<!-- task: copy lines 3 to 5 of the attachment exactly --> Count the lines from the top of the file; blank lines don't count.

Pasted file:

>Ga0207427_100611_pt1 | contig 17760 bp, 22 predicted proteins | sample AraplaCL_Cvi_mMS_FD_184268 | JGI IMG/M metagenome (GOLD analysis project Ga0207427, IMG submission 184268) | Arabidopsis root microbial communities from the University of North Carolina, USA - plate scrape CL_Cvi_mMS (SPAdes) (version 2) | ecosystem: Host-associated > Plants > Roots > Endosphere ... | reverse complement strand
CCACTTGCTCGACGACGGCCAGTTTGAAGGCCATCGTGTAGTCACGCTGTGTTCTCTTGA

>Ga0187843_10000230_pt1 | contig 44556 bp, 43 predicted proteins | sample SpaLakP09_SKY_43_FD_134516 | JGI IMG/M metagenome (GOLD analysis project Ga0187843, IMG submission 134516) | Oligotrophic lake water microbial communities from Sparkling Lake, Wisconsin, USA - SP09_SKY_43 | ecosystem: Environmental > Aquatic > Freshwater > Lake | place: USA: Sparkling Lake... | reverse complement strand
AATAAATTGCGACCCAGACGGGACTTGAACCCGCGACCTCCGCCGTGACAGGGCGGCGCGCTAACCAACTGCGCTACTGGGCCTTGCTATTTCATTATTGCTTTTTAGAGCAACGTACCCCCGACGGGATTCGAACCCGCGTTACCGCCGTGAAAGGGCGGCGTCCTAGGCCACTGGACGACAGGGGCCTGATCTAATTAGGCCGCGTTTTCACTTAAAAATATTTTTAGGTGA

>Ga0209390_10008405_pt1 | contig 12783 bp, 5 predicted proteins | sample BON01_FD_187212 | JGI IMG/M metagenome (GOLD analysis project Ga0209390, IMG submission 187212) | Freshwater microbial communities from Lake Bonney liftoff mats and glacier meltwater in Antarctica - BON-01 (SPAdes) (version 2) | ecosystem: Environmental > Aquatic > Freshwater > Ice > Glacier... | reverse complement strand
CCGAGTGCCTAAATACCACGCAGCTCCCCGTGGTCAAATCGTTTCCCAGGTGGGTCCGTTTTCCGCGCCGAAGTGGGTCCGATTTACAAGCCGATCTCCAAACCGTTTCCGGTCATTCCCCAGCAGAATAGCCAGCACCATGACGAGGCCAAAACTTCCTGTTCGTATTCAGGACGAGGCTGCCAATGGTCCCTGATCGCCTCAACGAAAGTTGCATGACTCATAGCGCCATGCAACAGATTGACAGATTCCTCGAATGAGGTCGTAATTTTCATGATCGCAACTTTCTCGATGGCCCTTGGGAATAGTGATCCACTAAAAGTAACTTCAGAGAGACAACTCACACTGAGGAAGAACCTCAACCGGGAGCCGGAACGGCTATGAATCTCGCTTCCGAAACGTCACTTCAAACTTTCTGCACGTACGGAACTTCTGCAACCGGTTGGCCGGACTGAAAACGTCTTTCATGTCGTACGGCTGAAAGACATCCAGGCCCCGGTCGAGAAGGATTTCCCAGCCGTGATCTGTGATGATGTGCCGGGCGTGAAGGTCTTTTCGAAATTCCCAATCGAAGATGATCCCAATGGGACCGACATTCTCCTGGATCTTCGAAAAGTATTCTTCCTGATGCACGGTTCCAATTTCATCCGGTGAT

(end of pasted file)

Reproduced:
>Ga0187843_10000230_pt1 | contig 44556 bp, 43 predicted proteins | sample SpaLakP09_SKY_43_FD_134516 | JGI IMG/M metagenome (GOLD analysis project Ga0187843, IMG submission 134516) | Oligotrophic lake water microbial communities from Sparkling Lake, Wisconsin, USA - SP09_SKY_43 | ecosystem: Environmental > Aquatic > Freshwater > Lake | place: USA: Sparkling Lake... | reverse complement strand
AATAAATTGCGACCCAGACGGGACTTGAACCCGCGACCTCCGCCGTGACAGGGCGGCGCGCTAACCAACTGCGCTACTGGGCCTTGCTATTTCATTATTGCTTTTTAGAGCAACGTACCCCCGACGGGATTCGAACCCGCGTTACCGCCGTGAAAGGGCGGCGTCCTAGGCCACTGGACGACAGGGGCCTGATCTAATTAGGCCGCGTTTTCACTTAAAAATATTTTTAGGTGA

>Ga0209390_10008405_pt1 | contig 12783 bp, 5 predicted proteins | sample BON01_FD_187212 | JGI IMG/M metagenome (GOLD analysis project Ga0209390, IMG submission 187212) | Freshwater microbial communities from Lake Bonney liftoff mats and glacier meltwater in Antarctica - BON-01 (SPAdes) (version 2) | ecosystem: Environmental > Aquatic > Freshwater > Ice > Glacier... | reverse complement strand